THE STORY OF: Sunscreen, And Our Love/Hate Relationship With The Sun

Part of an ongoing series of 29Secrets stories, taking a deep dive into the history of legendary beauty products and iconic fashion and pop culture moments…

By Christopher Turner
Illustration by Michael Hak

It’s summertime, the sun is beaming, and you suddenly realized it’s time to really slather on the sunscreen. The reason? Sunlight contains ultraviolet (UV) radiation; the types we need to worry about are UVA and UVB rays. These rays affect your skin in different ways: UVA rays can cause redness, irritation and cellular damage, while UVB rays equate to burned skin. We know you know that sunscreen is designed to protect your skin from these damaging rays, but read on to find out more about the history of the product…and about our relationship with tanning and sun protection over the years and around the world.

BTW Sunscreen is the most important step in a good skincare routine – seriously! So if you’re not already wearing sunscreen each and every day, this is your reminder to start.

The first sunscreens
Sun protection, in a variety of forms and with varying success, has been around since early civilizations. For example, ancient Egyptians used extracts of rice, jasmine and lupine plants to help protect their skin from the sun’s blistering heat, while ancient Greeks used olive oil. Among the nomadic sea-going Sama-Bajau people of the Philippines, Malaysia and Indonesia, a common type of sun protection was a paste called borak or burak, which was made from water weeds, rice and spices; in Myanmar, thanaka, a yellow-white cosmetic paste made of ground bark, was traditionally used for sun protection. Zinc oxide paste has also been popular for skin protection for thousands of years.

Our love-hate relationship with the sun picked up steam in the 20th century. In North America and in Western Europe before the 1920s, tanned skin was associated with the lower classes, because they worked outdoors and were exposed to the sunlight. As much as they could, people went to great lengths to protect against sunlight exposure, with full-length sleeves, and women sporting sunbonnets and other large hats, headscarves and parasols shielding the head.

Fashionably speaking, one of the original forms of sun protection came in the 1910s in the form of sun-protective clothing and modest bathing costumes that included skirts, bloomers and black stockings.

The concept of tanning was only made chic years later, when Gabrielle Coco Chanel caught too much sun on a Mediterranean cruise in 1923. The photographs of her disembarking in Cannes set a new precedent of beauty, a look that symbolized health and wealth, and people began purposefully sunbathing to resemble her look and get that glow. Her friend Prince Jean-Louis de Faucigny-Lucigne later said: “I think she may have invented sunbathing. At that time, she invented everything.”

There are records of early synthetic sunscreens and sunburn creams being tested in the late 1920s, including experiments from H.A. Milton Blake, a young South Australian chemist. After years of experimenting and with funding from friends and family, Blake produced 500 tubes of his “sunburn cream” through the newly created Hamilton Laboratories in 1932. Blake’s cream was the first-known commercially available sunscreen in the world, and Hamilton sunscreen still exists to this day.

The first major commercial sunscreen product was developed by French chemist Eugene Schueller, the founder of L’Oréal, and brought to market in 1936.

Two years later, an Austrian chemist named Franz Greiter set out to invent his own effective sun protection cream. As a mountain climber and skier, Greiter frequently suffered from sunburn, one of the worst occurring when he climbed Piz Buin, the highest mountain of the Silvretta area at the Swiss-Austrian border. In 1946, Greiter introduced what may have been the first effective “modern” sunscreen, called Gletscher Crème (Glacier Cream), although it has been estimated that the original Gletscher Crème only had an SPF of 2. Regardless, the product subsequently became the basis for the brand Piz Buin (named in honour of the mountain where he allegedly received the sunburn that inspired his concoction), which still sells sunscreen products today.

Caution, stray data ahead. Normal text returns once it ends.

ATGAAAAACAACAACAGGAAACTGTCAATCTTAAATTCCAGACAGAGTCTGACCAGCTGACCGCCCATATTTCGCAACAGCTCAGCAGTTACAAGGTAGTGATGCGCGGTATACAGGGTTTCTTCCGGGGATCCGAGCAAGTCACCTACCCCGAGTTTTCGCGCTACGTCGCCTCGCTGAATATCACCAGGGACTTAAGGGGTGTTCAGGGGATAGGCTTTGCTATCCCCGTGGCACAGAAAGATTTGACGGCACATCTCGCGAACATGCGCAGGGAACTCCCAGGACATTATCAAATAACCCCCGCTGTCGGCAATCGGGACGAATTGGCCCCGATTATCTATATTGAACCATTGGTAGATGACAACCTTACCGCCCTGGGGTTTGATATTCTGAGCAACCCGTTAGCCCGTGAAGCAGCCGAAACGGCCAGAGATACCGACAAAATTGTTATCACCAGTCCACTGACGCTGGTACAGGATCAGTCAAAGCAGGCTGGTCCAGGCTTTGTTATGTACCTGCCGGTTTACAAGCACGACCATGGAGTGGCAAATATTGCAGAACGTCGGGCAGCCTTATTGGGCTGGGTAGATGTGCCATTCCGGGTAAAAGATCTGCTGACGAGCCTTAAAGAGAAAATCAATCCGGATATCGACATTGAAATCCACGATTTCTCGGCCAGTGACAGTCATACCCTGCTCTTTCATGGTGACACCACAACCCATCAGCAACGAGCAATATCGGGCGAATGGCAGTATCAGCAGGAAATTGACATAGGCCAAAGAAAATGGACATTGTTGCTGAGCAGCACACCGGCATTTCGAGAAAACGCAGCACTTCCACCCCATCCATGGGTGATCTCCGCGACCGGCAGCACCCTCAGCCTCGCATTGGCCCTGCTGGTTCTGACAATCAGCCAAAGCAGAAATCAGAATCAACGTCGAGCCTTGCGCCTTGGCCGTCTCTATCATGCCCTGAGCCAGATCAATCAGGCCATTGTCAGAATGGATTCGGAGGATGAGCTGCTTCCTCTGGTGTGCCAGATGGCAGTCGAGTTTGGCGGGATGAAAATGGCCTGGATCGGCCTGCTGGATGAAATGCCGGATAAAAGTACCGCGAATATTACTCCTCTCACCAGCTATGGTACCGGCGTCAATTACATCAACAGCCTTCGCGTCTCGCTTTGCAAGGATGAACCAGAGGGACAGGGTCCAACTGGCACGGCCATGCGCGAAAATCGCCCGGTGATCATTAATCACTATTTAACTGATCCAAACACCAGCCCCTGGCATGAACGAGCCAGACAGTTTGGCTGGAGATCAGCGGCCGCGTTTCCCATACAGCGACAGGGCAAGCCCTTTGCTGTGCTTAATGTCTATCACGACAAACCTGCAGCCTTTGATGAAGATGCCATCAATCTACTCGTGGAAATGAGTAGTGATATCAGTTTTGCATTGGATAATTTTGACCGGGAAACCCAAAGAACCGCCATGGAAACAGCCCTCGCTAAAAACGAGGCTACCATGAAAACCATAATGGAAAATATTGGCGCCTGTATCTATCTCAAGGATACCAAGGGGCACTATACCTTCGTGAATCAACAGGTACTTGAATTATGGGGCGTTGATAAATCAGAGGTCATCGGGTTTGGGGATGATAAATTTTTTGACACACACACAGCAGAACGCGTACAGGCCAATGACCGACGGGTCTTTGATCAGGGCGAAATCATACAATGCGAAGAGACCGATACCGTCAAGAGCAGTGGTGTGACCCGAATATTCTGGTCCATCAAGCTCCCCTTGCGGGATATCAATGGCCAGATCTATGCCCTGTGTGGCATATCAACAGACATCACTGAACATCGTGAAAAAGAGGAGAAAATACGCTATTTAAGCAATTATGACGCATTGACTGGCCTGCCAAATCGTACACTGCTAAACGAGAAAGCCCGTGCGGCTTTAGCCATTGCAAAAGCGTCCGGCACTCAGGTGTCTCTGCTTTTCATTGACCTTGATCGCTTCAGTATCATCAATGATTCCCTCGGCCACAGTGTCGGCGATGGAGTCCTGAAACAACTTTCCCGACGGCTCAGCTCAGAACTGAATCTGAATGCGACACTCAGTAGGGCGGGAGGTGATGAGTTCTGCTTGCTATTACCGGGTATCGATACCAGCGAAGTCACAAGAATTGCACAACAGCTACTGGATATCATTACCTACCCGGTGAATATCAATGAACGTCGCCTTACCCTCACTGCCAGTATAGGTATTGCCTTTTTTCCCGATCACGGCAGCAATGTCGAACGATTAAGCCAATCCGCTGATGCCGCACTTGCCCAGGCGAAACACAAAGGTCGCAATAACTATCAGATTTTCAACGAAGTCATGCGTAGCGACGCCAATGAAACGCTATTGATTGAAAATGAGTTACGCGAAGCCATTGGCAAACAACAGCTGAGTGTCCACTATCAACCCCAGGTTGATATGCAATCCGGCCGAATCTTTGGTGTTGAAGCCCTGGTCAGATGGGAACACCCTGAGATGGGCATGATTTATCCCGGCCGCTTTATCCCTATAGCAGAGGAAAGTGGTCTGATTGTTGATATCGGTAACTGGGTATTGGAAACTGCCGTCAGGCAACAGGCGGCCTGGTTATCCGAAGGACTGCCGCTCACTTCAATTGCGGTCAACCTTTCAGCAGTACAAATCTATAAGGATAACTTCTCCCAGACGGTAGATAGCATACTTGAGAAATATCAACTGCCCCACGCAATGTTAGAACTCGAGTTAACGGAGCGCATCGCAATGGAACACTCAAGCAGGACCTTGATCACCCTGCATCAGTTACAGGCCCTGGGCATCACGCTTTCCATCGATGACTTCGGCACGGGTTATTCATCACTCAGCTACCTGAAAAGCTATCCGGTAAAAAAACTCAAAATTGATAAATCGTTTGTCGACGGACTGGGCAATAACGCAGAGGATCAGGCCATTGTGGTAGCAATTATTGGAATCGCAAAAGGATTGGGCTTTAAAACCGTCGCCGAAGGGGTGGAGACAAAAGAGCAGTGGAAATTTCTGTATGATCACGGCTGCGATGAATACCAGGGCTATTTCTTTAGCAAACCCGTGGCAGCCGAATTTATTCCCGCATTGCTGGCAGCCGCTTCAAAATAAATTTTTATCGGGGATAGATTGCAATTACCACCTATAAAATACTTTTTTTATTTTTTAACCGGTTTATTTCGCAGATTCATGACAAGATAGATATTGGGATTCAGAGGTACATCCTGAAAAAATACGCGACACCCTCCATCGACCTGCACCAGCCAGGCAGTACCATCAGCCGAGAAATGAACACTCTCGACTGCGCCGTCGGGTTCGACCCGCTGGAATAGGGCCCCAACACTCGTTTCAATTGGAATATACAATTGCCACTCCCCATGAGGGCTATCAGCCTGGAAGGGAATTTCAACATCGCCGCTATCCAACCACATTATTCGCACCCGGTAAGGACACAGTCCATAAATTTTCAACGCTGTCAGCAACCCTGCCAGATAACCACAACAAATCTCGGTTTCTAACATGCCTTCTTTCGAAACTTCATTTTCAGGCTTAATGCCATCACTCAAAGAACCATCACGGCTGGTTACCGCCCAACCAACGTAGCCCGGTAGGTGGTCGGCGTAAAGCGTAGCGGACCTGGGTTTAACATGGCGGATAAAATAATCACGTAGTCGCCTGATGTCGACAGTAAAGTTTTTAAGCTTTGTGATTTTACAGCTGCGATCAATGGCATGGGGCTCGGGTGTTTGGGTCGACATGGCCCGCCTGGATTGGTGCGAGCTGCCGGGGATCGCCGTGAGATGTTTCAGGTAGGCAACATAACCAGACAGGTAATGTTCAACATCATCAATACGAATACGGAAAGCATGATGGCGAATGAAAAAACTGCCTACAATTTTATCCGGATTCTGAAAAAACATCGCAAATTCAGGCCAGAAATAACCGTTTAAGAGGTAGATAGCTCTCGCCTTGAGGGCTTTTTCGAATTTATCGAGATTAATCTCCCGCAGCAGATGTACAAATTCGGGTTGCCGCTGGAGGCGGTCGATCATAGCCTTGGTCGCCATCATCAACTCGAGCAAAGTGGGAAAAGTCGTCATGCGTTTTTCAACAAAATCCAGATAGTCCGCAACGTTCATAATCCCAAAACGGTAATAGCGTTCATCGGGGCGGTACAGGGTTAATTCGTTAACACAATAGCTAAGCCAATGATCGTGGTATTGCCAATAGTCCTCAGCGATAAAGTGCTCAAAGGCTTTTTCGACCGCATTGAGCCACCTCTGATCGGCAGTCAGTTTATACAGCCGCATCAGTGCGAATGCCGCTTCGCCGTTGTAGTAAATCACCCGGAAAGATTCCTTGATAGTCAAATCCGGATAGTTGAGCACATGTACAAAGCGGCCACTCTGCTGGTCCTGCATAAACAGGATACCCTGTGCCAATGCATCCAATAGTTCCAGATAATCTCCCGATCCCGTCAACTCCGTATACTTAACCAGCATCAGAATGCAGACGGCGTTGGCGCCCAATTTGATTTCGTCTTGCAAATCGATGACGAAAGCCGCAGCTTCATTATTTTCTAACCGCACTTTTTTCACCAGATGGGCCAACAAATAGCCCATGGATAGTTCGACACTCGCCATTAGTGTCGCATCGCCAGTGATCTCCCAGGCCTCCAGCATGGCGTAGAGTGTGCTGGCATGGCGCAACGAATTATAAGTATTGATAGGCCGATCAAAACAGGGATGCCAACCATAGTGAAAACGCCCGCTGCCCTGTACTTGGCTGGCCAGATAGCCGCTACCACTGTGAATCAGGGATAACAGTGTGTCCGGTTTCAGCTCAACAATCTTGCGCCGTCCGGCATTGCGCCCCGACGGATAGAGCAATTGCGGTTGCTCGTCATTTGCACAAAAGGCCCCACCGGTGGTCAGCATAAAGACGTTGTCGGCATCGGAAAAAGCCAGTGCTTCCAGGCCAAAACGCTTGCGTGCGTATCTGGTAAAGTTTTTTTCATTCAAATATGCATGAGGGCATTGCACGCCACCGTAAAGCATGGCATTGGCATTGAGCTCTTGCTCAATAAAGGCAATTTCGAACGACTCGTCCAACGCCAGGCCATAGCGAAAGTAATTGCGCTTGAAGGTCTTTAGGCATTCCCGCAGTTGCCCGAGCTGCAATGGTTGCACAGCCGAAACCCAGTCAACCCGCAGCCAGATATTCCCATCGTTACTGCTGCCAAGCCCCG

Meanwhile, Benjamin Green, a US airman and pharmacist, created a greasy gelatinous substance called “red vet pet” (red veterinary petrolatum) to protect himself and other soldiers from the hazards of sun overexposure in the Pacific tropics at the height of World War II. Heavy and unpleasant, it worked primarily as a physical barrier between the skin and the sun. After the war, Green decided to mix the red vet pet concoction with cocoa butter and coconut oil to create a less heavy and less greasy sun protection product. That product would eventually become Coppertone suntan cream.

Sunbathing had caught on across the globe by this point, with magazines encouraging it, while sunlight therapy became a popularly subscribed cure for almost every ailment from simple fatigue to tuberculosis.

At the same time, swimsuits’ skin coverage began decreasing, with the bikini radically changing swimsuit style after it made its appearance in 1946. In the 1950s, many people began using baby oil as a method to increase tanning.

It’s important to note that the purpose of most sun protection products at this point was not to block out the UV rays of the sun, but to enhance or darken a tan. Ads for Coppertone helped reinforce the idea that a sun protection product was to “safely” acquire a tan. The brand became famous in 1953 when it introduced the Coppertone girl, drawn by an illustrator named Joyce Ballantyne who used her three-year-old daughter, Cheri, as the model. The popular advertisement showed a young blonde girl in pigtails staring in surprise as a Cocker Spaniel puppy sneaks up behind her and pulls down her blue swimsuit bottom, revealing her bottom to have a lighter tone than the rest of her body; the tagline reads “Don’t be a pale face, use Coppertone.” Sales boomed as the glamour of sunbathing continued into the 1960s.